Also, when you’re thinking about jumping out there into the consulting arena, remember that much – maybe most – of what you’ll be hired to do won’t be among the most fun/creative/strategic projects ever to hit your desk. It’s great to say that you’re a whiz at creating effective marketing strategies, and you may be just that, but how many marketing VPs are happy to tell their boss that they can’t create an effective strategy? It’s easier to get work doing the middle-level execution than the most strategic projects, and that may be the understatement of the decade.
Lastly, think about how easy or how difficult it will be to reach the people who are in a position to hire you. Do they have an active association in town, or more than one? A lot of organizations overtly or covertly shun service providers, so don’t rely too heavily on this avenue for reaching prospects. If your services are likely to be needed by only a small group of managers, can you reach them? If your service is appropriate for a large number of clients (like the IT-on-demand business mentioned earlier), how much can you spend to get the word out?
Now that I’ve laid out a bunch of things to look out for, here are some bits of encouragement for would-be independents. If you do something that not a lot of people do (like the very-much-in-demand software release engineer I used to work with) you might be a great success on your own. If your work experience, project requirements and living expenses are such that you can afford to bill in the middle ranges, you might find yourself with a full schedule of consulting work. Get-it-done contractors who can perform on time and on budget are becoming very popular in Chicago as more and more companies downsize their in-house marketing, HR, IT, and even product development groups.
So is 2003 the year when you go on your own?
Why not gather a group of your smartest friends together and do some business planning? Do a quick survey of the marketplace, the prospective clients and the competitive landscape. Figure out how much you’ll have to bill in order to meet your expenses and your income goals. What’s left for advertising, association memberships, and conferences? How much time can you devote to business development activities (as your business grows, this piece of your schedule pie doesn’t shrink, it grows!)? If your plan hangs together, the timing may be great for you. We would love to see you succeed in your independence goals – write us and let us know how you do! Send your workplace questions and observations to Liz at email@example.com.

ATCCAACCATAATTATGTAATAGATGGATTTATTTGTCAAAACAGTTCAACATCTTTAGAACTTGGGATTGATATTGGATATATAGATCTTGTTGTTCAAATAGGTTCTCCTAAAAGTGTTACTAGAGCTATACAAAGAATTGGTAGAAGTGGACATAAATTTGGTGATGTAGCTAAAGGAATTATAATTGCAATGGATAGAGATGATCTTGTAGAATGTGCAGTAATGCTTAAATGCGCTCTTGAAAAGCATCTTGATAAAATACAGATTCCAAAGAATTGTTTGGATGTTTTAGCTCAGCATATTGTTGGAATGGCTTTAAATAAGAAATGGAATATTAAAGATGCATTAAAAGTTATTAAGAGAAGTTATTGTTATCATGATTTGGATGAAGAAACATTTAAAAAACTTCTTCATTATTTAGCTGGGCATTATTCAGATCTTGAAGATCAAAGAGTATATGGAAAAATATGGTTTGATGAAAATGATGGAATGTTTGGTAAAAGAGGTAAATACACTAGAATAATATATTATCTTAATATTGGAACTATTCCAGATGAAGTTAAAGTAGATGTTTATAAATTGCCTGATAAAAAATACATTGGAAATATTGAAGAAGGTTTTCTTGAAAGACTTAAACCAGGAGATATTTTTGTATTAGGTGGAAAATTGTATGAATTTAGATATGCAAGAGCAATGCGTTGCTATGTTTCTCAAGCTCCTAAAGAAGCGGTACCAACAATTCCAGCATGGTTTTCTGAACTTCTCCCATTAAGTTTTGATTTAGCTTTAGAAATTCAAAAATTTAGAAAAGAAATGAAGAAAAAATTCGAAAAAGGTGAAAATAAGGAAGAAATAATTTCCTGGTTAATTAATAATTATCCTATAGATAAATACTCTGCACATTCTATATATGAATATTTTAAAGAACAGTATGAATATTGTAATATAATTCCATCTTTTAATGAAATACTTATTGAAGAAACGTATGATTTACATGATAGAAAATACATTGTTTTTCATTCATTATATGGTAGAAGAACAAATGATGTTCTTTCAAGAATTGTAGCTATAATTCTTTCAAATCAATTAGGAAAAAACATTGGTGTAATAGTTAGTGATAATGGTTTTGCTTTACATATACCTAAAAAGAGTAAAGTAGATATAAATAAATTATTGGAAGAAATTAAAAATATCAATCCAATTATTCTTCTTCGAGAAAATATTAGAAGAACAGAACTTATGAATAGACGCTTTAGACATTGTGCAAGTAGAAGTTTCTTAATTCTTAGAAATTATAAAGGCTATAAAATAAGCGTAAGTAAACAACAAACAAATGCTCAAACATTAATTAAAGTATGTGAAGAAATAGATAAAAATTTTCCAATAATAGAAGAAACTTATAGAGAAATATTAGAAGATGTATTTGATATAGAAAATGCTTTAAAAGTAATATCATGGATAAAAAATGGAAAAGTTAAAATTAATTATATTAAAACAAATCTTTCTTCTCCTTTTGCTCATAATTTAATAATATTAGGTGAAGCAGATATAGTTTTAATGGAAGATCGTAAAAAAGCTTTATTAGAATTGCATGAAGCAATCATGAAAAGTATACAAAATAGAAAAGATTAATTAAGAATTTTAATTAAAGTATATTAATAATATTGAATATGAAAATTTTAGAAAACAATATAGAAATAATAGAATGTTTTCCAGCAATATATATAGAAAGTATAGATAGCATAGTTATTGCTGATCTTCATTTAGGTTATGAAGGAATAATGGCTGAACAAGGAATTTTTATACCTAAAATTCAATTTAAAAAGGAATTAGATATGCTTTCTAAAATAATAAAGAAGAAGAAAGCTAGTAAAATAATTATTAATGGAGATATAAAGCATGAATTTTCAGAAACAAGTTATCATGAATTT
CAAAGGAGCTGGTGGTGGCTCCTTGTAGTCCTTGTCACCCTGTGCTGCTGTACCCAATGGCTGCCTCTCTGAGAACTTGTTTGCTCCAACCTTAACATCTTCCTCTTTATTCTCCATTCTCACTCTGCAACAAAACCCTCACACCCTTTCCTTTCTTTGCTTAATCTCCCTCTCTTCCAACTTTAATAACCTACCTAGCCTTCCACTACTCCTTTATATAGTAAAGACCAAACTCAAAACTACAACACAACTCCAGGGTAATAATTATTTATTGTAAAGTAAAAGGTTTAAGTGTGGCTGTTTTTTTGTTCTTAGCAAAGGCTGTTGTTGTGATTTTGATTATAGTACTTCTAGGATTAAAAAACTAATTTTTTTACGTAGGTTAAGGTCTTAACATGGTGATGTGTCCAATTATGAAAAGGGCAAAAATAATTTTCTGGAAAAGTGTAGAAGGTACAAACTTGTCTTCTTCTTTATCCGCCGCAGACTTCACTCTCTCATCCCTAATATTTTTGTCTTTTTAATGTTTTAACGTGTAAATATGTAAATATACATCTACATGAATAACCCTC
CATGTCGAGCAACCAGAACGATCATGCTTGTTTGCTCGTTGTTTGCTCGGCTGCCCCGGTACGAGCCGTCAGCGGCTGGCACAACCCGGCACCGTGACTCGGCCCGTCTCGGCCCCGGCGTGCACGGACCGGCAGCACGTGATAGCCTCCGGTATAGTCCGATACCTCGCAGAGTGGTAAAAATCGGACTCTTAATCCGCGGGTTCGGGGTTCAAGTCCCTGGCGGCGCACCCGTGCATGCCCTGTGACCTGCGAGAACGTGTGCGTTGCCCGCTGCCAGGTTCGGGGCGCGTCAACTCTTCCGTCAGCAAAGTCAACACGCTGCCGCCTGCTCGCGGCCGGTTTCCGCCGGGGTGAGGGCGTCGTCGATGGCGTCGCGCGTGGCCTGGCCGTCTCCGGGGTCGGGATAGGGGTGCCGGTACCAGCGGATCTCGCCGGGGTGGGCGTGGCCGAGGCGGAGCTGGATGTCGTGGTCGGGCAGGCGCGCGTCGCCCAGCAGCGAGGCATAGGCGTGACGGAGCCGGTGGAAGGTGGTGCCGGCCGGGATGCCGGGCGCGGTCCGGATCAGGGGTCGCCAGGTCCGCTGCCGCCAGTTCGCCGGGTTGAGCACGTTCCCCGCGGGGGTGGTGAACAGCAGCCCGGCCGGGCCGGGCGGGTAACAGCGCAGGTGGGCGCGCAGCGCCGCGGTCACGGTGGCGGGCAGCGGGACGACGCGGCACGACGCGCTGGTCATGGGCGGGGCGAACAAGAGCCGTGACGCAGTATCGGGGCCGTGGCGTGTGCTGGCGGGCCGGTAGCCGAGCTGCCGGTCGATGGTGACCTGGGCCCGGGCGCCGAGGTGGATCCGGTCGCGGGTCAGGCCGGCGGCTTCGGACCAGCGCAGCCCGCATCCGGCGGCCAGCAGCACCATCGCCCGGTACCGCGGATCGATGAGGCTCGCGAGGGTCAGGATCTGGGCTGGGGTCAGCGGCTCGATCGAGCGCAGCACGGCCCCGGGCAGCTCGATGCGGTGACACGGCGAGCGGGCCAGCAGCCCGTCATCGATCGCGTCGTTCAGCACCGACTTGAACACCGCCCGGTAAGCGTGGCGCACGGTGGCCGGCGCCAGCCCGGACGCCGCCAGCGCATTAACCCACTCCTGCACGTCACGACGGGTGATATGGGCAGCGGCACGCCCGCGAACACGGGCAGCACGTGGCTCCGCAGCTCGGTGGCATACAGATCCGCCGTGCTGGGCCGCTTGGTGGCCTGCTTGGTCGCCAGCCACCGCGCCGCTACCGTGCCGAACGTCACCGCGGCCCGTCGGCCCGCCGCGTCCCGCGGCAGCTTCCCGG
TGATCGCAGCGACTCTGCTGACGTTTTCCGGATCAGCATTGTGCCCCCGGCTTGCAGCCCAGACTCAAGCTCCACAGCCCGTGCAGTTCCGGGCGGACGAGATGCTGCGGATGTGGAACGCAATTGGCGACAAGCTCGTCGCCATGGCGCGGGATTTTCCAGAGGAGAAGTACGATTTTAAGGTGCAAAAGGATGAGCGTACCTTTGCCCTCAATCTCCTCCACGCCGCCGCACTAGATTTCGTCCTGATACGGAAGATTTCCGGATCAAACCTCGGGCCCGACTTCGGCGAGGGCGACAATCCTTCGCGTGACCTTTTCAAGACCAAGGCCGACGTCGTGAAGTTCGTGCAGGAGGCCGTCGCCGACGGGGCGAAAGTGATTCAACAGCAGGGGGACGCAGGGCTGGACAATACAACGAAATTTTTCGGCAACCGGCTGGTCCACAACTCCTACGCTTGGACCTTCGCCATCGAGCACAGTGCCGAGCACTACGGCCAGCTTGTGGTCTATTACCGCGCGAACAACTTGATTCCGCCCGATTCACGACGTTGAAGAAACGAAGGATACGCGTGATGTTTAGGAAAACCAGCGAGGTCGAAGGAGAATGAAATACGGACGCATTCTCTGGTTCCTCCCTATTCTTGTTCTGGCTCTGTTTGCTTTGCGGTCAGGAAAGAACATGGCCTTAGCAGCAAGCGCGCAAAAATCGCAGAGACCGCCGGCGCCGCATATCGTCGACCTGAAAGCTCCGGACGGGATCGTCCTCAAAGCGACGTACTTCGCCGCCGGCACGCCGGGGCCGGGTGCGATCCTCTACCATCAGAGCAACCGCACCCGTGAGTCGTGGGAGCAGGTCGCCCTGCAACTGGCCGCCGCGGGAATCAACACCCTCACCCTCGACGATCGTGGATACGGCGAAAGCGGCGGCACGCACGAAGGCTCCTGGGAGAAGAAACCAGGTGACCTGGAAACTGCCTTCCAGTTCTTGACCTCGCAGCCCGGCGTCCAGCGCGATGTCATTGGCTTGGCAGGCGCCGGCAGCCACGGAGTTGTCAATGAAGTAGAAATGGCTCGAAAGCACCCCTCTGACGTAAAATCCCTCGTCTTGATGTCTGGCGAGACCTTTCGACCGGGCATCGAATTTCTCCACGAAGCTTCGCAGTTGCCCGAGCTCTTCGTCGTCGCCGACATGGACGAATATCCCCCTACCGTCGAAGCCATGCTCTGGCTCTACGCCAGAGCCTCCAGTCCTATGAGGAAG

Liz Ryan is the founder of ChicWIT (Chicago Women in Technology) and founder of WorldWIT (World Women in Technology). She can be e-mailed at firstname.lastname@example.org. Her column Nine2Five, which appears on ePrairie every Friday, is designed to keep you up to date with career trends and advice related to working and managing organizations in the post-bubble technology world. This article has been syndicated on the Wisconsin Technology Network courtesy of ePrairie, a user-driven business and technology news community distributed via the Web, the wireless Web and free daily e-mail newsletters.
The opinions expressed herein or statements made in the above column are solely those of the author, & do not necessarily reflect the views of the The Wisconsin Technology Network, LLC. (WTN). WTN, LLC accepts no legal liability or responsibility for any claims made or opinions expressed herein.